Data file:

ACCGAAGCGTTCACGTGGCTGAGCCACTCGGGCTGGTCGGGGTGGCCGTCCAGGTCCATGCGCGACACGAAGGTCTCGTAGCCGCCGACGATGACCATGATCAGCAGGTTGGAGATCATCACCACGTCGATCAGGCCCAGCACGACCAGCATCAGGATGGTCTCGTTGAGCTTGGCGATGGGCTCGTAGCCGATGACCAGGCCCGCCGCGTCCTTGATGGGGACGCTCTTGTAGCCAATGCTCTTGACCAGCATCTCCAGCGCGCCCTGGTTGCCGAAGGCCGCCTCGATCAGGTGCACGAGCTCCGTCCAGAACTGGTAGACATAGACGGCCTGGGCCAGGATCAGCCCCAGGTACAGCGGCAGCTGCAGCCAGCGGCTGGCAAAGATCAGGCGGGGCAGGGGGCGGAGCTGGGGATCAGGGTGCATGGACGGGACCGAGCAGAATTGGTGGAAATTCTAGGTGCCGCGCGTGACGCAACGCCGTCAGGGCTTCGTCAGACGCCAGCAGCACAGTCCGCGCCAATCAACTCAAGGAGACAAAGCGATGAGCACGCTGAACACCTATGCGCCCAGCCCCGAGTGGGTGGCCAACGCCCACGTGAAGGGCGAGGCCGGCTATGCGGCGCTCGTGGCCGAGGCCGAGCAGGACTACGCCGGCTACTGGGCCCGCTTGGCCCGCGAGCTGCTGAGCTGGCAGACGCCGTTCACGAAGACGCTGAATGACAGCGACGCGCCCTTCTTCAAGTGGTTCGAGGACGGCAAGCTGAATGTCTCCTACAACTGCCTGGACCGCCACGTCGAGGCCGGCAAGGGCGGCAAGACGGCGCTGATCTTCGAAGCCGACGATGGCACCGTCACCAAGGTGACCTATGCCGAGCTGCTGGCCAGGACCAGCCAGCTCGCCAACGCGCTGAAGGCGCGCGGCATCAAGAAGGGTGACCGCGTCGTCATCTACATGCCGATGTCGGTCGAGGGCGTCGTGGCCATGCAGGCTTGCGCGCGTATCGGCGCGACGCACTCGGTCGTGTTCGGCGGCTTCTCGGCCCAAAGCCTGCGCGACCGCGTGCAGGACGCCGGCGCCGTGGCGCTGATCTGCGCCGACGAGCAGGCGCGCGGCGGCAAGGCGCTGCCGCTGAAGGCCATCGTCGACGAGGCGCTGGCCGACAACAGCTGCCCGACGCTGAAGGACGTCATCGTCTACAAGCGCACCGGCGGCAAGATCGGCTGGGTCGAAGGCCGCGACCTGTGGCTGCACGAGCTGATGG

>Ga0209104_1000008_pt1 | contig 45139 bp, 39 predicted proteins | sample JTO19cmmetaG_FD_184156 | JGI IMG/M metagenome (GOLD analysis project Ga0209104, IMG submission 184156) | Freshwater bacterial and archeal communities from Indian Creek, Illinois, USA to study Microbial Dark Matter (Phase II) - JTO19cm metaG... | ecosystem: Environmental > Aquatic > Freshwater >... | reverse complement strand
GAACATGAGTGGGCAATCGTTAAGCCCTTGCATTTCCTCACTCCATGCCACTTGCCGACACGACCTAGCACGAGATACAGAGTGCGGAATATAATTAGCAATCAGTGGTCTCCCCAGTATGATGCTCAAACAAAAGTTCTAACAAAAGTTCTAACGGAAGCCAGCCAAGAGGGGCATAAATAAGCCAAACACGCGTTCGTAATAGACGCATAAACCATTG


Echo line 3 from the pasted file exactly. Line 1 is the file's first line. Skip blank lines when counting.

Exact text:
GAACATGAGTGGGCAATCGTTAAGCCCTTGCATTTCCTCACTCCATGCCACTTGCCGACACGACCTAGCACGAGATACAGAGTGCGGAATATAATTAGCAATCAGTGGTCTCCCCAGTATGATGCTCAAACAAAAGTTCTAACAAAAGTTCTAACGGAAGCCAGCCAAGAGGGGCATAAATAAGCCAAACACGCGTTCGTAATAGACGCATAAACCATTG